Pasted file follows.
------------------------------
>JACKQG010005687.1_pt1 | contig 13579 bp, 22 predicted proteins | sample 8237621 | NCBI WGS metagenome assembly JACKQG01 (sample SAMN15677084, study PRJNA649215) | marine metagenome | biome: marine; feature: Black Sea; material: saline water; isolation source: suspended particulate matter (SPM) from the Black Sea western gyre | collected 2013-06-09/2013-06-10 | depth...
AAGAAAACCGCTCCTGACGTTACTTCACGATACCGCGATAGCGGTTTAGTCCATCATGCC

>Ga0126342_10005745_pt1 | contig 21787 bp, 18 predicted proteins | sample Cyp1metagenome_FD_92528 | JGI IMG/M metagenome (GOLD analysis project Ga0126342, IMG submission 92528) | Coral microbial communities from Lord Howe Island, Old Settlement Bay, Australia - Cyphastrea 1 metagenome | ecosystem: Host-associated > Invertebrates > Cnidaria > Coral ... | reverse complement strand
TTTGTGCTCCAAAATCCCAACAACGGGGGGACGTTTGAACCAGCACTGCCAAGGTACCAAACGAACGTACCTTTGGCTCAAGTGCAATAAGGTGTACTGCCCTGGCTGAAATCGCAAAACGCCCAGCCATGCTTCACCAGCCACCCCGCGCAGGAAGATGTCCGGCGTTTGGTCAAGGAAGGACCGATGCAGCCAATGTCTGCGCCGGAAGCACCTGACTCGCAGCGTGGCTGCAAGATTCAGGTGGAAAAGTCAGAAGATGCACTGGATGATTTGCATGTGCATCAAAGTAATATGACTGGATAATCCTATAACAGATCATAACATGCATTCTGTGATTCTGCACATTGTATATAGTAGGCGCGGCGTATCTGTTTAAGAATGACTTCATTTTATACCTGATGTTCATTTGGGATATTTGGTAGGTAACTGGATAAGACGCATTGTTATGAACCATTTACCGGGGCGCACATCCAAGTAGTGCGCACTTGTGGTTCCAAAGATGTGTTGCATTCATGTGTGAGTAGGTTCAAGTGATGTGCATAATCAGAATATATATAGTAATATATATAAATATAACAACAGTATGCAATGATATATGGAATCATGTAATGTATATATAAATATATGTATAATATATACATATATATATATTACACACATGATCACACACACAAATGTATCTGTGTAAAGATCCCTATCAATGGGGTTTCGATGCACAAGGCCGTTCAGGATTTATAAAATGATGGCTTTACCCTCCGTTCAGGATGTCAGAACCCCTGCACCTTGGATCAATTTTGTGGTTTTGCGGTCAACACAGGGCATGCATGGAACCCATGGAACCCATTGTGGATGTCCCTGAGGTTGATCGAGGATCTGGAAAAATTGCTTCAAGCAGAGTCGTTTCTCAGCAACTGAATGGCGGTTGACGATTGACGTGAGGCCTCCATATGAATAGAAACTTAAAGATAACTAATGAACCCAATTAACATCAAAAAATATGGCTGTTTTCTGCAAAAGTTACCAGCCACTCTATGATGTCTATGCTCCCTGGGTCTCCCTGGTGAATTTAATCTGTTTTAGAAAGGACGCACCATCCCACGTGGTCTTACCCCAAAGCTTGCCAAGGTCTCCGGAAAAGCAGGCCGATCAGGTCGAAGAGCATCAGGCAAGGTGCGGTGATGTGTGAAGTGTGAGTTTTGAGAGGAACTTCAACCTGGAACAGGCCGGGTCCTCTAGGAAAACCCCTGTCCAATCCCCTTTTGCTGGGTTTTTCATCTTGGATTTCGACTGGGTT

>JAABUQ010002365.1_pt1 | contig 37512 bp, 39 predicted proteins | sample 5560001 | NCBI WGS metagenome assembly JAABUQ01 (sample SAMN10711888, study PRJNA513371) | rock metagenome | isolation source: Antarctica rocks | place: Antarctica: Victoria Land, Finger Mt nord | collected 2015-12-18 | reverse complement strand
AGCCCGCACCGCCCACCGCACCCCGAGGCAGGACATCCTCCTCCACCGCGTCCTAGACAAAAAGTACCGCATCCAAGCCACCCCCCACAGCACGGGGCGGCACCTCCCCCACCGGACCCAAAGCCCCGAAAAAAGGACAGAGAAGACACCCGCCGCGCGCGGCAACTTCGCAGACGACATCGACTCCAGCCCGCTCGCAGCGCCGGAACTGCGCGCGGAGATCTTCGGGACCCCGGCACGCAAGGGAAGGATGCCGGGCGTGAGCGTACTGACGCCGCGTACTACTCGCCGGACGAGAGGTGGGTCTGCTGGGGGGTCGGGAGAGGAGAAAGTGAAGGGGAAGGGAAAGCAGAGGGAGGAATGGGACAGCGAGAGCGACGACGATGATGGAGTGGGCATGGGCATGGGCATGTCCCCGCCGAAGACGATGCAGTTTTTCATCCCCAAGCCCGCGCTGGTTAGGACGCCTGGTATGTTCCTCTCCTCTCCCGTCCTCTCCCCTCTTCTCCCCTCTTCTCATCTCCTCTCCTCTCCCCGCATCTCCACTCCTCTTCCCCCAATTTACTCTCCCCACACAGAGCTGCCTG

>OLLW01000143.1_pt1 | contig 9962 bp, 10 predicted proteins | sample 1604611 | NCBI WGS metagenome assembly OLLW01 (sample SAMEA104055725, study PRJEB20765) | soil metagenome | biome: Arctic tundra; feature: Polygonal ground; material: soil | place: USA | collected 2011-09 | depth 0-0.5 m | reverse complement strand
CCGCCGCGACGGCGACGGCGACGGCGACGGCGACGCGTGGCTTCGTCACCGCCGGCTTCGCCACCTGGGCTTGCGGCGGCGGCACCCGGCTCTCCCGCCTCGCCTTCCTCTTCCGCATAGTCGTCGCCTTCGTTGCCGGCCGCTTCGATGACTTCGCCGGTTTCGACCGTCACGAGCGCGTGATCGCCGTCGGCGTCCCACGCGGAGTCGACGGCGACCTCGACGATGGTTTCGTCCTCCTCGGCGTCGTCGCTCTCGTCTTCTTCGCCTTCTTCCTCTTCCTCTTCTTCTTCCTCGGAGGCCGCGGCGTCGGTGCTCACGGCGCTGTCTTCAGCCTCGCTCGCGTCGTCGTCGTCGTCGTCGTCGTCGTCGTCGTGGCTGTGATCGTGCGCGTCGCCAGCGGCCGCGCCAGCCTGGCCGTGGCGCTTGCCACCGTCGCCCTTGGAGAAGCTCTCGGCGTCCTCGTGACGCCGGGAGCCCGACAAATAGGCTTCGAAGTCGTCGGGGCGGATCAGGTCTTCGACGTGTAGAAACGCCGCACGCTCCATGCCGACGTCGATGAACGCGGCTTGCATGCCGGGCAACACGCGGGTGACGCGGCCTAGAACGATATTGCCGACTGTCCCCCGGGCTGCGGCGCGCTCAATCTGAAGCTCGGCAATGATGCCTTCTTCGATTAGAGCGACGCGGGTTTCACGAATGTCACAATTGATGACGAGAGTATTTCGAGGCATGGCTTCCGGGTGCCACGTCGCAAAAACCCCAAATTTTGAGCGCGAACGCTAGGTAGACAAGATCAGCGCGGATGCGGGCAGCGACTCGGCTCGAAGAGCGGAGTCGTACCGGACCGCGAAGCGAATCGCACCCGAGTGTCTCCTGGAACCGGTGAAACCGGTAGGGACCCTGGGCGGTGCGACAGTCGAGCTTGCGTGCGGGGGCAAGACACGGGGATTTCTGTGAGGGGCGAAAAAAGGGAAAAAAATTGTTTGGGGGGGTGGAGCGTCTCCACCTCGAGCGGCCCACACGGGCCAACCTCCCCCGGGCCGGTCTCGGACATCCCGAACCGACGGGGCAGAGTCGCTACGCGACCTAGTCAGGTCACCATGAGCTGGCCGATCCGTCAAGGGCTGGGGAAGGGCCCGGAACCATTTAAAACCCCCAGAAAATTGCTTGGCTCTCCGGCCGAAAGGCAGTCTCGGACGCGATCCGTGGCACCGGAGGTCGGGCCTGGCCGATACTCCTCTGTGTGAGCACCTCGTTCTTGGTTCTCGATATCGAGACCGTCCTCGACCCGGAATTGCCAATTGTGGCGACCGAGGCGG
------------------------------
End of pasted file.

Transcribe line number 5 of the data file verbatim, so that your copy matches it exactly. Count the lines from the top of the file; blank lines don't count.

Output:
>JAABUQ010002365.1_pt1 | contig 37512 bp, 39 predicted proteins | sample 5560001 | NCBI WGS metagenome assembly JAABUQ01 (sample SAMN10711888, study PRJNA513371) | rock metagenome | isolation source: Antarctica rocks | place: Antarctica: Victoria Land, Finger Mt nord | collected 2015-12-18 | reverse complement strand